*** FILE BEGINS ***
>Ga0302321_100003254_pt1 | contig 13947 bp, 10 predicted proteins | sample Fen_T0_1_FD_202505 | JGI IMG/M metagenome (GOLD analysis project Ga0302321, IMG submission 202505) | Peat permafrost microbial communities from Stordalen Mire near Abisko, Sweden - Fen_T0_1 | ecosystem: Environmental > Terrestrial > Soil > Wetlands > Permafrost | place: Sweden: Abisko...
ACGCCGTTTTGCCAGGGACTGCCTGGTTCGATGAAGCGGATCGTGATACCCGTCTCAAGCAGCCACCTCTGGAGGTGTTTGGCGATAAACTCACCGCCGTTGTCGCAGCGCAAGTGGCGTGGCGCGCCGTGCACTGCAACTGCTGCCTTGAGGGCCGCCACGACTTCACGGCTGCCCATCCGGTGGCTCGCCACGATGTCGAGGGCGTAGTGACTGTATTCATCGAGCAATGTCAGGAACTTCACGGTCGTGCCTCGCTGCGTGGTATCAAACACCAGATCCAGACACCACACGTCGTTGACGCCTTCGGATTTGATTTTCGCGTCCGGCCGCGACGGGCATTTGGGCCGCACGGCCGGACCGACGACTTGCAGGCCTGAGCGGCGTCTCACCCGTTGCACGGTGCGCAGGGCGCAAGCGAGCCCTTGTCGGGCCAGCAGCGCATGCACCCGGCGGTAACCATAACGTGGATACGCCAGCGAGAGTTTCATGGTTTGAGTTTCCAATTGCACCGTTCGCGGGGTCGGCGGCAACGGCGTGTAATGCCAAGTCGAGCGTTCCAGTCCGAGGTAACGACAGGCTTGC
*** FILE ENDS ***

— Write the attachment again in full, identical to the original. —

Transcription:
>Ga0302321_100003254_pt1 | contig 13947 bp, 10 predicted proteins | sample Fen_T0_1_FD_202505 | JGI IMG/M metagenome (GOLD analysis project Ga0302321, IMG submission 202505) | Peat permafrost microbial communities from Stordalen Mire near Abisko, Sweden - Fen_T0_1 | ecosystem: Environmental > Terrestrial > Soil > Wetlands > Permafrost | place: Sweden: Abisko...
ACGCCGTTTTGCCAGGGACTGCCTGGTTCGATGAAGCGGATCGTGATACCCGTCTCAAGCAGCCACCTCTGGAGGTGTTTGGCGATAAACTCACCGCCGTTGTCGCAGCGCAAGTGGCGTGGCGCGCCGTGCACTGCAACTGCTGCCTTGAGGGCCGCCACGACTTCACGGCTGCCCATCCGGTGGCTCGCCACGATGTCGAGGGCGTAGTGACTGTATTCATCGAGCAATGTCAGGAACTTCACGGTCGTGCCTCGCTGCGTGGTATCAAACACCAGATCCAGACACCACACGTCGTTGACGCCTTCGGATTTGATTTTCGCGTCCGGCCGCGACGGGCATTTGGGCCGCACGGCCGGACCGACGACTTGCAGGCCTGAGCGGCGTCTCACCCGTTGCACGGTGCGCAGGGCGCAAGCGAGCCCTTGTCGGGCCAGCAGCGCATGCACCCGGCGGTAACCATAACGTGGATACGCCAGCGAGAGTTTCATGGTTTGAGTTTCCAATTGCACCGTTCGCGGGGTCGGCGGCAACGGCGTGTAATGCCAAGTCGAGCGTTCCAGTCCGAGGTAACGACAGGCTTGC